Posted on January 15, 2018
Martin Luther King and Anne Frank were both born in 1929, barely six months apart. Anne Frank died in 1945 of typhus in Bergen Belson at age 15 and Martin Luther King was shot in Memphis in 1968. Today they would have been 89 years old. Both lived in a period where racism was ubiquitous. For Anne Frank and her family the enactment in 1935 of the Nuremberg Laws, which excluded German Jews from citizenship and prohibited them from marrying Germans institutionalized what was already a world filled with anitisemetic propaganda. Martin Luther King’s world wasn’t all that different – as a black man in the south he was unable to vote, he was segregated in schools, restaurants, on busses and other public accommodations.
As we reflect on the meaning of their lives and work we can look to the words of former Anti Defamation League National Director and Holocaust survivor Abraham Foxman,“In our work over the last 100 years, and particularly in the aftermath of the Holocaust and other incidents of hate, we have always asked the question, ‘What if?’ What if America had been a more tolerant and welcoming society? What if more people had stood up to defy Hitler? What kind of world could we imagine for our children and grandchildren if more people stood up to say ‘no’ to racism, bigotry, prejudice and antisemitism.” Click to continue »
Posted on November 13, 2017
Recently, we chatted with film historian Ygal Kaufman to find out more about The Many Funny Faces of the Jewish People, a lively and fascinating film series he has put together especially for OJMCHE. The series features four mid-twentieth-century classics that highlight the artistry of Jewish directors, producers, actors, writers, and others, and prompt us to examine the nature of their many and various contributions to the evolution of comedy in film. Each feature-length movie is being accompanied by short subjects from the year of its release. Kaufman will be on hand to provide an intriguing introduction that explores the background of the film and its relation to cinematic history. Click to continue »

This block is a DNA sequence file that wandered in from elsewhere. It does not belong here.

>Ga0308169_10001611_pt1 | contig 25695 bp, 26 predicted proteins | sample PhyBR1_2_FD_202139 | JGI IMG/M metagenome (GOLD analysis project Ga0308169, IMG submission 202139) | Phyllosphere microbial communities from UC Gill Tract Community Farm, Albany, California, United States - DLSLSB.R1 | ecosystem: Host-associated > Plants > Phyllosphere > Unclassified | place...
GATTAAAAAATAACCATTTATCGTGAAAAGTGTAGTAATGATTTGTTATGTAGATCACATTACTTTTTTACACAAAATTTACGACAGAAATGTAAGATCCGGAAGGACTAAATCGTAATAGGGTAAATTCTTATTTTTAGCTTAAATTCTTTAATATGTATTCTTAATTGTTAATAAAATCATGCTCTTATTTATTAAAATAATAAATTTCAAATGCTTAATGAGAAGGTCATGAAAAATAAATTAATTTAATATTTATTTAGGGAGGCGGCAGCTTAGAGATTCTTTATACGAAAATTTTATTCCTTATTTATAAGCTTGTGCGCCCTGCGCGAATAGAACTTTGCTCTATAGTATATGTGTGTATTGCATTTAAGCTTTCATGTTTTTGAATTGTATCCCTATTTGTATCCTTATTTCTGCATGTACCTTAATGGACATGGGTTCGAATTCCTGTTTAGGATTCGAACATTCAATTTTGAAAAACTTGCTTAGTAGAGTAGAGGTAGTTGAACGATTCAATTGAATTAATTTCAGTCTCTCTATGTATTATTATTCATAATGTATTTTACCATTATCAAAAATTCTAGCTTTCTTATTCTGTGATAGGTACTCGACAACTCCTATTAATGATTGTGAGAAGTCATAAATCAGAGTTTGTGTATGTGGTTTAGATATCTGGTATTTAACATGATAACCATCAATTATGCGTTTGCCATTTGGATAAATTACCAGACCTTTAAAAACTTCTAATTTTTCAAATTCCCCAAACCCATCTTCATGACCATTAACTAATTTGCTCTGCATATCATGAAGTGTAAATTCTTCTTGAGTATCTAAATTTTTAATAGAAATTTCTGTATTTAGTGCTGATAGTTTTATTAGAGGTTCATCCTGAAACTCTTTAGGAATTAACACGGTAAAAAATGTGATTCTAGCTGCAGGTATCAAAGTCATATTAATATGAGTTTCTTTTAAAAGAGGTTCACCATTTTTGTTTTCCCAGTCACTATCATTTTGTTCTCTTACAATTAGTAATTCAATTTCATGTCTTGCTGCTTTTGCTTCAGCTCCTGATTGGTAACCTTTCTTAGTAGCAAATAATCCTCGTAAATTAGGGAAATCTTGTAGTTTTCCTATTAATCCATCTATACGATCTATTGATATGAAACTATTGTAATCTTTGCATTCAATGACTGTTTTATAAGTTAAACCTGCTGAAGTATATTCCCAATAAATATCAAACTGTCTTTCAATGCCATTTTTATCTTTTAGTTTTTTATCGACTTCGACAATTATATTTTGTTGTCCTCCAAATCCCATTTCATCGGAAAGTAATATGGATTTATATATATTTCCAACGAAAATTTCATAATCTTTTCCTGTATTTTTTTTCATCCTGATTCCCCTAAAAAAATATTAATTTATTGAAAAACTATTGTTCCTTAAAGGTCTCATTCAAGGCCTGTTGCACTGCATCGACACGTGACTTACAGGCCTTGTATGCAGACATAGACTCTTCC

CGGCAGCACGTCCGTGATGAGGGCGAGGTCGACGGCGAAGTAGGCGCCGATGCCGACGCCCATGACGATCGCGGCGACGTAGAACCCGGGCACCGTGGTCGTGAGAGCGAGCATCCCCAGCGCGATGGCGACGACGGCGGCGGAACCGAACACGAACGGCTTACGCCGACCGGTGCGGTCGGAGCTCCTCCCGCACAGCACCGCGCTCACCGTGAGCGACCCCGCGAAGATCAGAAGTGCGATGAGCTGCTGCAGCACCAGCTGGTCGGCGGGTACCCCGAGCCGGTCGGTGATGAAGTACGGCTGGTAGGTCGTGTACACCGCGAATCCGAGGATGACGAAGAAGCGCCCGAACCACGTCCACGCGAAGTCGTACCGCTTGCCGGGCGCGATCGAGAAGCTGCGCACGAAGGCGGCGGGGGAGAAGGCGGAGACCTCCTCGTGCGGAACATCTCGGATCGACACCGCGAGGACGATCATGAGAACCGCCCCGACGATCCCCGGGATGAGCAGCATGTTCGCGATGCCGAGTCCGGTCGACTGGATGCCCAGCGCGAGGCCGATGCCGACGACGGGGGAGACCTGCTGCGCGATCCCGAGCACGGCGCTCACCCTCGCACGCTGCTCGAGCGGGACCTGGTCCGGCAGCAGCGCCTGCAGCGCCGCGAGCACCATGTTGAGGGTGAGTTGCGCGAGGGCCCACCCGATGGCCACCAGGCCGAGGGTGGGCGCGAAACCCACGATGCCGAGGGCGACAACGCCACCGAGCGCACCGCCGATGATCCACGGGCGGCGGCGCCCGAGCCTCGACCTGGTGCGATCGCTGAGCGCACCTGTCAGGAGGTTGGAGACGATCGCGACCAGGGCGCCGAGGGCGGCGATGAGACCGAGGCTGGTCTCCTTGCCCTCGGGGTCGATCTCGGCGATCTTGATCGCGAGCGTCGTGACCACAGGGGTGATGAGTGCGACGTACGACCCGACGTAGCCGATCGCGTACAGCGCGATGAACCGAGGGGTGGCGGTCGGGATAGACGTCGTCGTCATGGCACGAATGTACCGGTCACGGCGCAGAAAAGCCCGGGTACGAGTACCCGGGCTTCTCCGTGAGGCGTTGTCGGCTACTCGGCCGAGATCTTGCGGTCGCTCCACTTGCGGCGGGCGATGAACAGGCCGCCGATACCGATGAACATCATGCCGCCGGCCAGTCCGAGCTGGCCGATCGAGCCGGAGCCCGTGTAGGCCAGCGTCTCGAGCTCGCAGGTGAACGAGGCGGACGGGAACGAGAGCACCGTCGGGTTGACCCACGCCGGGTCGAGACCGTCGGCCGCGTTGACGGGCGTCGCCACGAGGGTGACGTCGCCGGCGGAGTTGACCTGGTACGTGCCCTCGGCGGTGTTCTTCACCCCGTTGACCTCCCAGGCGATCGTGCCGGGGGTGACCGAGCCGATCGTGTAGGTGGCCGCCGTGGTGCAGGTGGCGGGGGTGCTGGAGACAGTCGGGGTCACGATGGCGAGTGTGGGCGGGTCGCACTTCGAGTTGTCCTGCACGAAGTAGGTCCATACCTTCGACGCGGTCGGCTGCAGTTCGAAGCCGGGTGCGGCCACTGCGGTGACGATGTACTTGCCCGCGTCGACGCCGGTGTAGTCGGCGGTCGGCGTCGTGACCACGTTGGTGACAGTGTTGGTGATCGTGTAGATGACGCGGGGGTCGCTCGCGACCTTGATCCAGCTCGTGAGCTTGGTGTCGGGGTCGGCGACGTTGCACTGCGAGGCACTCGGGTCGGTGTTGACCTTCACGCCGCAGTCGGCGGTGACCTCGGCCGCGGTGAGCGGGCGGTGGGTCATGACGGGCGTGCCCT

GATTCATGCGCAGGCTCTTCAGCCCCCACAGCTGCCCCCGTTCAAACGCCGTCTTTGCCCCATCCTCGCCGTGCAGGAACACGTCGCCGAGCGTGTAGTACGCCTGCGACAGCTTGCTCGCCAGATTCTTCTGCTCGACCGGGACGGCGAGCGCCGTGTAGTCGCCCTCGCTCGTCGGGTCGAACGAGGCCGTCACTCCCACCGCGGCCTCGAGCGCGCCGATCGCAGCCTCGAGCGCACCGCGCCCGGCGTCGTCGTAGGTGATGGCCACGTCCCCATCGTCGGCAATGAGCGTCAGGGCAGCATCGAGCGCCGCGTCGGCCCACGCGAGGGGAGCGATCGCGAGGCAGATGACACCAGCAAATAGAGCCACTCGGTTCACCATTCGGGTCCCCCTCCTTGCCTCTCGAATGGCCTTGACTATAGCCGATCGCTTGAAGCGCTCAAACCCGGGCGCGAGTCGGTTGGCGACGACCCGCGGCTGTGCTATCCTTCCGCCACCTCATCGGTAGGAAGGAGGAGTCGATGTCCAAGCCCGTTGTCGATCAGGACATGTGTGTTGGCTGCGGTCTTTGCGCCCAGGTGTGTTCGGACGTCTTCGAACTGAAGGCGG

Posted on November 1, 2017
We’re excited to announce that for the first time Oregon Jewish Museum and Center for Holocaust Education has been selected to be a part of Willamette Week’s Give!Guide, which launched today!
Give!Guide is an annual campaign that gives Portland a chance to show support to local nonprofits and OJMCHE is proud to be one of 150 nonprofits that have been selected. Continue reading for more information about how to find us on Give!Guide and how your gift supports OJMCHE! Click to continue »
Posted on October 24, 2017
Thank you Bob Hicks and Oregon Arts Watch for the thoughtful review of OJMCHE’s two new exhibitions. Click to continue »
Posted on October 24, 2017
OJMCHE invites you to join us for exhibition tours on Wednesdays and Sundays at 1pm. Tours are led by museum staff or trained docents and include our core exhibitions as well as the national and international exhibitions featured in the first floor galleries. Watch for special tours of I AM THIS: Art by Oregon Jewish Artists led by Guest Curator Bruce Guenther. Come early and enjoy lunch in Lefty's Cafe or shop at the Ron Tonkin Family Gift Shop, where you will find catalogues of work by many artists represented in I AM THIS. Click to continue »
Posted on October 18, 2017
The vision for OJMCHE’s new exhibition I AM THIS: Art by Oregon Jewish Artists was guided in part by an essay by mid-century American art critic Harold Rosenberg. You can read the essay Is There a Jewish Art by continuing. Click to continue »